On the Road to Japan

Keiko departed on June 19 for Tokyo to start her accounting management position with a subsidiary of AXA, a French multinational insurance firm that engages in global insurance, investment management, and other financial services. She quickly handled her return registration and applied for my Japanese Certificate of Eligibility so that I could receive a resident visa. She also began to search for an affordable Tokyo condo that was convenient for her daily commute and met other requirements we had developed. She located and rented a wonderful condo that exceeded our expectations.

With her handling the Tokyo end of our relocation, I focused on the details of leaving the USA. The separation and delay reflected the time needed to complete Japan’s pet importation protocol for Toma, our loving Shih-Tzu, who would make the journey with us.

After 3 months of seemingly endless days spent dealing with the downsizing process and a long list of things to do, time is suddenly moving at warp speed in the final 10 day countdown to departure day, Monday, September 30 from Boston Logan Airport. I am flying JAL direct to Japan while Toma is traveling on Lufthansa via Frankfort Germany. Pet Express, a highly regarded international pet transportation company, is handling Toma’s travel arrangements, care, custom’s entry and safe delivery to our Tokyo condo.

Shipment of our personal goods using a 20’ container is being handled by Schumacher Logistics, providing us with very professional door-to-door service. Today they have started the packing, returning next Wednesday to complete the task and load the shipment that will soon sail to the port of Yokohama Japan. On arrival, a Japanese firm will handle customs clearance and deliver everything to our Tokyo condo. Expensive but a worry-free way to handle our relocation.

The packing process is quite involved as Japan requires a detailed shipment inventory and has many restrictions on what can be imported. One interesting example is that I am not allowed to bring my Samurai sword collection purchased in Tokyo back to Japan! Also, since Keiko and I had packed many things when we sold our Crystal Lake home and moved into the Falmouth condo, the movers must open and inspect the contents and repack as necessary. A notation of “PBO” (packed by owner) would likely cause a considerable delay in clearing Japan customs! No batteries or liquids along with a long list of “dangerous” and other restricted items and products can be included.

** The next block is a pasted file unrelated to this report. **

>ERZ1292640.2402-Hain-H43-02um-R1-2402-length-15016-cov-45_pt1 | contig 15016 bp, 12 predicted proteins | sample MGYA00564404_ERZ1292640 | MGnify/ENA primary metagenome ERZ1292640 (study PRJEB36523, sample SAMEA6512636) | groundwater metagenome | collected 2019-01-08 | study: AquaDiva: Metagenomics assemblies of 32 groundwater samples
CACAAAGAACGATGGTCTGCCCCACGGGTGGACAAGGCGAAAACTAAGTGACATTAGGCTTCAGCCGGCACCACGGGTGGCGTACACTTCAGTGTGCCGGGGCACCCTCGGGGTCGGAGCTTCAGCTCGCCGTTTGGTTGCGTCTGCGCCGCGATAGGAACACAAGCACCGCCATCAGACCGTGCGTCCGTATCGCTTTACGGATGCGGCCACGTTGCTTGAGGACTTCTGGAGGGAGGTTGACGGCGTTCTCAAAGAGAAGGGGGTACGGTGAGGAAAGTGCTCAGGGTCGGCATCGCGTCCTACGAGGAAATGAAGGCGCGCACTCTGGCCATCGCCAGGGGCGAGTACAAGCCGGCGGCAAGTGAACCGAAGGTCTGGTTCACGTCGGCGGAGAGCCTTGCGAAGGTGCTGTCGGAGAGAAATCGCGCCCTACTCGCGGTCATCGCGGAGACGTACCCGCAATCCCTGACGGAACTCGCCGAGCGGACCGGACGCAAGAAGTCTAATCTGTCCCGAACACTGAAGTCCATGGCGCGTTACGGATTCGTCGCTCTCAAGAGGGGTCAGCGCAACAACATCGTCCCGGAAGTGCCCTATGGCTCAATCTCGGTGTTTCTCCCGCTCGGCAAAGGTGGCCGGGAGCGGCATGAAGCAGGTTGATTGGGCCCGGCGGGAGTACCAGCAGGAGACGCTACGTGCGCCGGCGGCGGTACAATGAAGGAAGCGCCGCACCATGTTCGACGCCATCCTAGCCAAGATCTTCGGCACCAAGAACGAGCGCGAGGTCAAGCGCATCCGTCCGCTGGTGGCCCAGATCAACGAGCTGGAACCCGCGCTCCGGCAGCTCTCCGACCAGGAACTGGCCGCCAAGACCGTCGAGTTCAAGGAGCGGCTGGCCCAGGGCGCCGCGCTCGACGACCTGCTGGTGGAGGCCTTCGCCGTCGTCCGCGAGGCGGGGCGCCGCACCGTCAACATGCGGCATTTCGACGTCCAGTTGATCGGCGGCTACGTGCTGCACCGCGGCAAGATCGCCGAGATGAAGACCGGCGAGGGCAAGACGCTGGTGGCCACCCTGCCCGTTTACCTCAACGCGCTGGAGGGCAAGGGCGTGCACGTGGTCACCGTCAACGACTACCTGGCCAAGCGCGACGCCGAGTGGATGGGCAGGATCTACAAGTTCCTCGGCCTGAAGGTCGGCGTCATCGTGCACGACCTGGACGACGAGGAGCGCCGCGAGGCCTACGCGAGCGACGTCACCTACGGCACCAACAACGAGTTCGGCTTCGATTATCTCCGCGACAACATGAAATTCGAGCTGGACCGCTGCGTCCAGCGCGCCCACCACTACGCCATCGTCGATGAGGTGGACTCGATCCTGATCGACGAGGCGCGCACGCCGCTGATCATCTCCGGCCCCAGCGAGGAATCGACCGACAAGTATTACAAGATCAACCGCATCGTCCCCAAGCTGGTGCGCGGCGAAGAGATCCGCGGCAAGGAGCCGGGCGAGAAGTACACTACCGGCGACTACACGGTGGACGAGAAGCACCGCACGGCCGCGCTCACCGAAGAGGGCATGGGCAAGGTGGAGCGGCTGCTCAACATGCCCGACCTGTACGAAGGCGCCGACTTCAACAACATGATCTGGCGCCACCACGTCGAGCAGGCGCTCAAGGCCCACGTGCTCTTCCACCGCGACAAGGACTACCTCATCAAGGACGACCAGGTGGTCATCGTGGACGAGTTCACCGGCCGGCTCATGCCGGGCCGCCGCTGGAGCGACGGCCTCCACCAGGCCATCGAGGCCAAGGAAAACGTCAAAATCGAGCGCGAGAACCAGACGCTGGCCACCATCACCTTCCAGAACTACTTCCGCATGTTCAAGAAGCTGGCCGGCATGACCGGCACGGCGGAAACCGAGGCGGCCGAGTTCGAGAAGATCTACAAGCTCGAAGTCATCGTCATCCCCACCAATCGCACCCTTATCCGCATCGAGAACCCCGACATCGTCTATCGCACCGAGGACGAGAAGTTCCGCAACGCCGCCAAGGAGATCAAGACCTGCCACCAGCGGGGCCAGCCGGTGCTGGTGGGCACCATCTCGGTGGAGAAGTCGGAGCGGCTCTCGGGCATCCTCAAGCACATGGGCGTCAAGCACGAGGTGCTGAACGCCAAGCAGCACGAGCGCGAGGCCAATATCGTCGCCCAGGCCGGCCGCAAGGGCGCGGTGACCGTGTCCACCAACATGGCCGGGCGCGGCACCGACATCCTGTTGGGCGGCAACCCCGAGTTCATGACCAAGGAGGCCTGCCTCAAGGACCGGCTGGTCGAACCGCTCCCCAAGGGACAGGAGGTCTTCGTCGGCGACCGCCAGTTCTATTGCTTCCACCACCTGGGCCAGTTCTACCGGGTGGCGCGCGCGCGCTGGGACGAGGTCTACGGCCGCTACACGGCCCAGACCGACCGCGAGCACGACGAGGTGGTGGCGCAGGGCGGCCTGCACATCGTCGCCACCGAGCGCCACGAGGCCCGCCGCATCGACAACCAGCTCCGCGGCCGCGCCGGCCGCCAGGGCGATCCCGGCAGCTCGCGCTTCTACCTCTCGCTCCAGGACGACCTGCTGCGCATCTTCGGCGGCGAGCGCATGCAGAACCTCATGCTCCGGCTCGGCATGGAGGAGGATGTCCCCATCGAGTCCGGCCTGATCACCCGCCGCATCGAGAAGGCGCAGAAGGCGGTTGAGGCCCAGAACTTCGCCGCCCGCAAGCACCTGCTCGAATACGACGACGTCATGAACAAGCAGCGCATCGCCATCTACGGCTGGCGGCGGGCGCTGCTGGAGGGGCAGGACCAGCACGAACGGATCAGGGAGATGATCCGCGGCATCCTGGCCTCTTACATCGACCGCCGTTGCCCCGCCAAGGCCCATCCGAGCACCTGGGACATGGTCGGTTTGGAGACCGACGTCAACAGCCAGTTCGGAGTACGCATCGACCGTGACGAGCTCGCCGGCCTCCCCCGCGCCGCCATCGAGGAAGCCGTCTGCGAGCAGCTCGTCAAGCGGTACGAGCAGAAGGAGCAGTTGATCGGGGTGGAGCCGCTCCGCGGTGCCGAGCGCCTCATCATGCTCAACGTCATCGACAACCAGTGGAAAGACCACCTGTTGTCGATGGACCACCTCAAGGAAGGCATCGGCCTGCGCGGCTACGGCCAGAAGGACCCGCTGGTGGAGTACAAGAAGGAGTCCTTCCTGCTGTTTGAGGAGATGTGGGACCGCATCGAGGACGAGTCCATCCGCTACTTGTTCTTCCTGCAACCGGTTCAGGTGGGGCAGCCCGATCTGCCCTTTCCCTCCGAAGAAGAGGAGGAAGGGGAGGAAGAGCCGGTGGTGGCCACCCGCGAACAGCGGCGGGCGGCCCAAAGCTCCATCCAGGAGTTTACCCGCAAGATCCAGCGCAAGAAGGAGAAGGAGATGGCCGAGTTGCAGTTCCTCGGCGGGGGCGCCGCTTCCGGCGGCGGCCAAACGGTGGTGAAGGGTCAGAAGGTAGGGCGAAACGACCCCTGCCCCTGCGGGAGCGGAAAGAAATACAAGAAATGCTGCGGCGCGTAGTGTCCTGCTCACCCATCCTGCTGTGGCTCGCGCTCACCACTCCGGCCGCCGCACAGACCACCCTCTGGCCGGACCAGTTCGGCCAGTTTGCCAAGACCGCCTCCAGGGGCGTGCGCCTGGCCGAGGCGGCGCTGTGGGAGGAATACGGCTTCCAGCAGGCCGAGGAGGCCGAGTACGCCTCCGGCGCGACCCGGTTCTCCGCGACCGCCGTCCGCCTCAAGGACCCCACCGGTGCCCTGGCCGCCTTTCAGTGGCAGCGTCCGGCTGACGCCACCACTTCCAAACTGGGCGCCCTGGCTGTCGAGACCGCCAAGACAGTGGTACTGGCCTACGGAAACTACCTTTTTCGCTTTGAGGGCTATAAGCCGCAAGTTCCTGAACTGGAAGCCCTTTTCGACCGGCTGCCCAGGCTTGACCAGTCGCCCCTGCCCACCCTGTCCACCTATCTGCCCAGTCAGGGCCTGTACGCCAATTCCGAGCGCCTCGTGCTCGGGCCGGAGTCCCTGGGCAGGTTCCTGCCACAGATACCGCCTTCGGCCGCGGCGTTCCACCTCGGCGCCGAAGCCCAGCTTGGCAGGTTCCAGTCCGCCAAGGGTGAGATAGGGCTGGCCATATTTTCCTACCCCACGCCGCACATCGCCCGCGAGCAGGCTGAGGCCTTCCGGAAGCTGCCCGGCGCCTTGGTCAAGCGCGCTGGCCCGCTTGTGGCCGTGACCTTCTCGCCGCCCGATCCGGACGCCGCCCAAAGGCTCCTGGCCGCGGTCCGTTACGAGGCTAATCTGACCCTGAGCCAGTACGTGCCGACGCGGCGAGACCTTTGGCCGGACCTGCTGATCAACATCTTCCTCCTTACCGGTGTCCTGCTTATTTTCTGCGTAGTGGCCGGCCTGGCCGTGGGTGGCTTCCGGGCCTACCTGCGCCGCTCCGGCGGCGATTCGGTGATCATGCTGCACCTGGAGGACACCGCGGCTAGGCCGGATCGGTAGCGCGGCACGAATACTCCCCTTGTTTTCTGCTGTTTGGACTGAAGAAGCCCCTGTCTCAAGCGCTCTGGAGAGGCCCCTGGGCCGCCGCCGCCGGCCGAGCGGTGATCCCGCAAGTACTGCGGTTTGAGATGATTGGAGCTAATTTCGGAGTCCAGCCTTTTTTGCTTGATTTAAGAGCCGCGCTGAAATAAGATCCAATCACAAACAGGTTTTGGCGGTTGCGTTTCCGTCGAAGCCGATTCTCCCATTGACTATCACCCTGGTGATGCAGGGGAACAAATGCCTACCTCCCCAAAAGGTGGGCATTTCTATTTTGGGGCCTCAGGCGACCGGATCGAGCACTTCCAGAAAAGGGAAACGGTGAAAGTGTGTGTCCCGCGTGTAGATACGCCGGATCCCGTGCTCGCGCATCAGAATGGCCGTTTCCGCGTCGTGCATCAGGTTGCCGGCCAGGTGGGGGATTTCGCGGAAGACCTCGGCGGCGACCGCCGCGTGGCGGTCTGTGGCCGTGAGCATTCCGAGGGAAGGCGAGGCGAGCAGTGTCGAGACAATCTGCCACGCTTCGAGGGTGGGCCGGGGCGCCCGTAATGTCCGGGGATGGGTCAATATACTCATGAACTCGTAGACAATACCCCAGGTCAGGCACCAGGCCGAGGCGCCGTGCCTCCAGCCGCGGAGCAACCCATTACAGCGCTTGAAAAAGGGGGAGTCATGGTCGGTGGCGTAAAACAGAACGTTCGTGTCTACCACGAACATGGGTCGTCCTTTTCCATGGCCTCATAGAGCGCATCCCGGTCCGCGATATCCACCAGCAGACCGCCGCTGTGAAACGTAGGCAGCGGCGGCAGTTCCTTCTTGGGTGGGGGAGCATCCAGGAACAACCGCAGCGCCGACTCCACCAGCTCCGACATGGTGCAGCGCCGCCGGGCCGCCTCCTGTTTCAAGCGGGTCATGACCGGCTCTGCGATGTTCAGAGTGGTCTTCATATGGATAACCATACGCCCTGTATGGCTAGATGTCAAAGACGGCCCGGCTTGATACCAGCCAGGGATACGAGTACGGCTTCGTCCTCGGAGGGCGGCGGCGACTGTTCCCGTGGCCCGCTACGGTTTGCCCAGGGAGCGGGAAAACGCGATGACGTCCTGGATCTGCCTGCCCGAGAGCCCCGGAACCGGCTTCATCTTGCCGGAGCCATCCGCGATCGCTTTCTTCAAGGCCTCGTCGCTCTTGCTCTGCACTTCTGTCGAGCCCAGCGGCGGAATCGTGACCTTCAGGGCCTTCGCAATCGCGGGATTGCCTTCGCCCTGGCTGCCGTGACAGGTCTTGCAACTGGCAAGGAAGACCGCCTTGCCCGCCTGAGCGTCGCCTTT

So everything begins to fall into place. Here are some highlights on the road to Japan:

  • We have successfully “downsized,” disposing of personal property no longer critical to our coming more minimalist lifestyle in Japan through sale, donation and sending stuff to recycle or trash. It was a difficult and stressful emotional and physical process. However, now completed I can honestly say that in the end it was a liberating and rewarding experience. Bottom-line, we earned sufficient funds through sales to pay for the move and settle debts.
  • We had signed a year-long lease for the Falmouth condo through November 30. With a September 30 departure, we were obligated for two months rent. Fortunately, the owner-landlord quickly advertised the unit and rented the unit thus enabling us to terminate the lease. While I am headed to Japan, the new renter is coming from Shanghai China moving here on a three-year assignment with Idexx. They move in on September 27.
  • I received a three-year renewable Resident Visa from Japan. This allows me to not only permanently reside in Japan but as the spouse of a Japanese national I am immediately enrolled in Japan’s national health insurance program (under a special program for 75+ seniors) and also allowed to work. I will be applying for a part-time position in an innovative Temple University program in Tokyo that works with Japanese entrepreneurs and business firms seeking to be more effective in global marketing and sales.
  • Both the 2016 Subaru Cross-Trek and the 1973 FJ40 LandCruiser were sold this week. I had previously sold my 2003 Audi TT Quattro roadster. Needing the Subaru to drive, Keiko and I decided to sell it through CarMax as the departure date neared. They offered a fair price and it was a hassle-free process. Parting with my FJ40 was a very painful experience but I am pleased that it has ended up in good hands. Now “car-less” for the first time, I look back upon 26 different vehicles I have owned. With a few exceptions, they were all wonderful but the FJ40 was very special.
  • Toma has his final health exam tomorrow morning and we send off an application to the US Department of Agriculture regional office in Albany, NY for his export permit. I will rest easy when that document is returned before we leave Portland for Boston next week.
  • While I have spent nearly all of my time with Toma, I am deeply indebted to some close friends and helpful neighbors who have helped me cope with being separated from Keiko. I want to specifically thank Karou Phillips, Derek and Naoka Jaskulski, Ron and Yumi Dearth, Yoko Murphy, Mike and Mika Yellen, Stephen Houser, Nicole Gogan and Luke Thomas for the time they spent with me.
  • In Maine we have had the good fortune to have wonderful neighbors. I will never forget the Sawyers on Crystal Lake who made Keiko and I feel like a member of their loving family. Now in Falmouth, the friendship and assistance of our neighbors Betsy Olsen and Nancy Hinkle was very helpful during my transition.

September 20, 2019 – Falmouth, Maine

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Hi, I’m Paul Myer. Thank you for visiting my website. I hope you enjoy my writing and photography. If you want to stay connected, please subscribe to receive posts via email.

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